Description of SHORT SC.7 SKYVAN
The Short SC.7 Skyvan is a light private jet built in the early 1960s. It is still in service to this day and can carry up to 16 passengers.
In 1958, engineer George Miles asked Short Brothers, an aircraft manufacturer based in Belfast, for their assistance. He was looking to develop his aircraft, the HDM-106 (HDM stands for Hurel-Dubois Miles). The British manufacturer (which is now Bombardier) decided to acquire the development rights to modify it. It decided to retain the structure but made some of its own alterations.
However, the SC.7 Skyvan was not an immediate priority for the manufacturer; it was concentrating on the SC.5 Belfast as that was the Royal Air Force order. This meant that the construction of the prototype was rather slow but in the end, the maiden flight took place in 1963.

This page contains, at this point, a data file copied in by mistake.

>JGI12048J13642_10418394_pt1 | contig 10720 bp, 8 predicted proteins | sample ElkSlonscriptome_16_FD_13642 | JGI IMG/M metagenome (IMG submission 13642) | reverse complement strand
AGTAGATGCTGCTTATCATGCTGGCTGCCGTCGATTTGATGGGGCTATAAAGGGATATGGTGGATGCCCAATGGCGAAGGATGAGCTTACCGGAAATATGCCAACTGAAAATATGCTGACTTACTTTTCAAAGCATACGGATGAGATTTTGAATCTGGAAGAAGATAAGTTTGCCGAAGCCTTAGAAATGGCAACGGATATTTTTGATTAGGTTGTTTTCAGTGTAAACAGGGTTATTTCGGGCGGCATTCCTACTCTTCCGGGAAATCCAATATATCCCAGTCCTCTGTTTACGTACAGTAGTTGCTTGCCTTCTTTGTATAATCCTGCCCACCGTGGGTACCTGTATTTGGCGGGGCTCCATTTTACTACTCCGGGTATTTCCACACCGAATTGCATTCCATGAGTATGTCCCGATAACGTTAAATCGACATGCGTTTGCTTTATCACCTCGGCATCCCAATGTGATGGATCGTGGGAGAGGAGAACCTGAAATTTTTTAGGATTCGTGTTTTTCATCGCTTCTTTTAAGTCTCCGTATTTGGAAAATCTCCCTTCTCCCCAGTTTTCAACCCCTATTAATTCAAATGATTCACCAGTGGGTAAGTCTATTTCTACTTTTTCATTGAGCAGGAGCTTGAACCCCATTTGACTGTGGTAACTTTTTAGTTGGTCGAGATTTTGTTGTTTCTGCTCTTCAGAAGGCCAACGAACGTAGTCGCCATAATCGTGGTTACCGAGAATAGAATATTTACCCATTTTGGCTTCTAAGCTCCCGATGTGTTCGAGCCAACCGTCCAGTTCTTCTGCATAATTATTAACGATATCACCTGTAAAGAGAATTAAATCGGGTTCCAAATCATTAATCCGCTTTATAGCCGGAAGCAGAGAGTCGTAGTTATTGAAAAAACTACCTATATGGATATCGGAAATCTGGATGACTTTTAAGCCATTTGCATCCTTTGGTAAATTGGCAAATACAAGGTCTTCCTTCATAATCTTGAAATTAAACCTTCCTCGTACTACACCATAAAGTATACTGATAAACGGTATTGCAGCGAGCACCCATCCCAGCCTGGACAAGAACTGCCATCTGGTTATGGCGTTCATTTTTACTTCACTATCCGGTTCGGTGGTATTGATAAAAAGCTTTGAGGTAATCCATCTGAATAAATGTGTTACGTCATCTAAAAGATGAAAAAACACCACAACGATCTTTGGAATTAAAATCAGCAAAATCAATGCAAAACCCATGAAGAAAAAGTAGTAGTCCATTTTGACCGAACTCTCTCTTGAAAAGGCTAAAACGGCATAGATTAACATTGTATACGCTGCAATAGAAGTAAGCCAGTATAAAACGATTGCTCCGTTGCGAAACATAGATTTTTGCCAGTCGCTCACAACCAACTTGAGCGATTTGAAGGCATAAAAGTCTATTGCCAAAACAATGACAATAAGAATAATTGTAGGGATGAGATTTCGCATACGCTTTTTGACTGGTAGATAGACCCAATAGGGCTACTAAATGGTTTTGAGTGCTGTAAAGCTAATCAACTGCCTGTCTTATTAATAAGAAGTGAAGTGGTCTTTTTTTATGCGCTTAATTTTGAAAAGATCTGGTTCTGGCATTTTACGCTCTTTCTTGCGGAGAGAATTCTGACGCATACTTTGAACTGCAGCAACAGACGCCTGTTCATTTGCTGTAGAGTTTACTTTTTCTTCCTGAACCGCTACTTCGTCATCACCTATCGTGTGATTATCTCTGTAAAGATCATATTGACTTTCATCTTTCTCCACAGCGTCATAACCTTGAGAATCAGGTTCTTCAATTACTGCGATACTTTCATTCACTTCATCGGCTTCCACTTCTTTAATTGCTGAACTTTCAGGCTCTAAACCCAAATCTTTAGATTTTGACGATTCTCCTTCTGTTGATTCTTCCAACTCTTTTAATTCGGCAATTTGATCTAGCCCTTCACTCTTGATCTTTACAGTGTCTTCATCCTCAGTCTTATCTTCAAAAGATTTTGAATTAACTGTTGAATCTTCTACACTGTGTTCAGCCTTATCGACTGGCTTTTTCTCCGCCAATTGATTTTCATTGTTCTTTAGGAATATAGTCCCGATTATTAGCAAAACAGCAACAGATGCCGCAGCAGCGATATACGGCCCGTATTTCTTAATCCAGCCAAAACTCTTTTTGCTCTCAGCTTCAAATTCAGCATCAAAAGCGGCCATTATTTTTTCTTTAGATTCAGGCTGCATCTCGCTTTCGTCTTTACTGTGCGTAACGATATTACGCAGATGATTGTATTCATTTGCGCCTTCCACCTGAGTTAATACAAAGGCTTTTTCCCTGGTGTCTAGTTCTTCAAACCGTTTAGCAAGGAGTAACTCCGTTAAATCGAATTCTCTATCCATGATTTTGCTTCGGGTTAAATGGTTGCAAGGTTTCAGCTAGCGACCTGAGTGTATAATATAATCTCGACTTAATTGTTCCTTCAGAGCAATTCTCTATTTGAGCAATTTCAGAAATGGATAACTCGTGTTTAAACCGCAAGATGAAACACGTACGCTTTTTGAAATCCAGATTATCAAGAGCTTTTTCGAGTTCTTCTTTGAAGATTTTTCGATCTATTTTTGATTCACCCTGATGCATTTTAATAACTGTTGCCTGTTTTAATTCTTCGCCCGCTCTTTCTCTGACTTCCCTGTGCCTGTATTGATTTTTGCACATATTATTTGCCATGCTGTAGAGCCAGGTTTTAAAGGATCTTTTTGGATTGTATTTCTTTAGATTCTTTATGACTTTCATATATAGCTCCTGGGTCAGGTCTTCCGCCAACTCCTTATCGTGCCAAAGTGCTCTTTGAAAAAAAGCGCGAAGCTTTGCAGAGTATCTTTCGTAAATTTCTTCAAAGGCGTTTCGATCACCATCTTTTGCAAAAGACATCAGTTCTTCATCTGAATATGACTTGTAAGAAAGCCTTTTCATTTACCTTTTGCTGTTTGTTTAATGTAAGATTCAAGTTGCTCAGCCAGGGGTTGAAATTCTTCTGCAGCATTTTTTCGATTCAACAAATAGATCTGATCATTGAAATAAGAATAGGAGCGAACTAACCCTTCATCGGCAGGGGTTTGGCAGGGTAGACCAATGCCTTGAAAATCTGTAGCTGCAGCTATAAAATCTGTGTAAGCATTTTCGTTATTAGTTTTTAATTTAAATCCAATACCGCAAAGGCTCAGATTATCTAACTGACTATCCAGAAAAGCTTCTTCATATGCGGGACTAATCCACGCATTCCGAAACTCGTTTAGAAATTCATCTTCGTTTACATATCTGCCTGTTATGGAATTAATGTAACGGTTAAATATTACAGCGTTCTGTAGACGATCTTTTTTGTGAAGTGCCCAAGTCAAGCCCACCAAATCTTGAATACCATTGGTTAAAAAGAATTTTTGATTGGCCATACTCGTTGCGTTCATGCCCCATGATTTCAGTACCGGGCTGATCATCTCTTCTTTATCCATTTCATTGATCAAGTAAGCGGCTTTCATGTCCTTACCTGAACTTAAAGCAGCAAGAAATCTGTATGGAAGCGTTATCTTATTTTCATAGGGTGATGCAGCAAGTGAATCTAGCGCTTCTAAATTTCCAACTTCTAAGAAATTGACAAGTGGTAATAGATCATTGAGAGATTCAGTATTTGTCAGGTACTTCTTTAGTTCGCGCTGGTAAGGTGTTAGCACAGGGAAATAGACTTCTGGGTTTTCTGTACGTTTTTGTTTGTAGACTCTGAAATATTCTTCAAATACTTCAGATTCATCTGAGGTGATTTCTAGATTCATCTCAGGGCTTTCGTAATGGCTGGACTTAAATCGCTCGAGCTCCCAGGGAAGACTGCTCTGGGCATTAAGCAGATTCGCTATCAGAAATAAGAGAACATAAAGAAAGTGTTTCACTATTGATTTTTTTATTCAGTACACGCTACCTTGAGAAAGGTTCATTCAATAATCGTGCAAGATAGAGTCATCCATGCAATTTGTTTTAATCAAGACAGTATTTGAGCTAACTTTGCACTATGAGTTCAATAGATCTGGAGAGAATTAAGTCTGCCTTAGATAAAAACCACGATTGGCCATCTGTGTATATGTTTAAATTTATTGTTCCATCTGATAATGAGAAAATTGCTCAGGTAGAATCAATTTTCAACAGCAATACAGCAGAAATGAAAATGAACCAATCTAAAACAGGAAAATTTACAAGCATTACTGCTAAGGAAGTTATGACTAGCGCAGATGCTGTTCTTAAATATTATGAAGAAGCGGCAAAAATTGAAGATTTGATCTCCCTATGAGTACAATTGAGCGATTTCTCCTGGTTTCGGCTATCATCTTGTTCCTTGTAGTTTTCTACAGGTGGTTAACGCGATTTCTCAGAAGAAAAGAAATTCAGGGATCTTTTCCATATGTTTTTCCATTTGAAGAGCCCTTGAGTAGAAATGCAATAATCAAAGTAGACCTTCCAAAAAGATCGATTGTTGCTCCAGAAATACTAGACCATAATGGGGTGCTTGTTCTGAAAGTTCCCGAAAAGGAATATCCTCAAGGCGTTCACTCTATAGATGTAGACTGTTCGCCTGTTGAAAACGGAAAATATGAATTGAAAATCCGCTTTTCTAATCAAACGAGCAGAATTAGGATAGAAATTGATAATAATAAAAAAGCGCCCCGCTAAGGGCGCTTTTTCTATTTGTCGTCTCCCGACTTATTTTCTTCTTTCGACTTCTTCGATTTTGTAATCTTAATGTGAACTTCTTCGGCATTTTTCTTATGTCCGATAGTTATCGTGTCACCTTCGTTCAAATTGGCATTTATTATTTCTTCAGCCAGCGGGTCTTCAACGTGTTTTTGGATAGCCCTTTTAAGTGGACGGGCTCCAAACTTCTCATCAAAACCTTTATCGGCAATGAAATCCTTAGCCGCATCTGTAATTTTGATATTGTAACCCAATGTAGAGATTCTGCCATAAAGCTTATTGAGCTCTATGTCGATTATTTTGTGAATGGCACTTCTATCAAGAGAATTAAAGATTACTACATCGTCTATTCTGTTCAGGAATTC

Initial orders for the jet came from the Army Air Corps who used the Skyvans to train parachutists. Over time, the engines were changed on a number of occasions and the Skyvan 3 version, equipped with Garrett engines, was presented in 1968. The manufacturer produced 145 examples until 1986. Several variations of the Skyvan 3 were produced as well including a militarised one. In addition, Argentina made use of two SC.7 Skyvan aircraft during the Falklands War in 1982.
The Short 330 (or C-23 Sherpa) and the Short 360, both of which are extended versions of the SC.7 Skyvan, were also successful aircraft in the 1980s.
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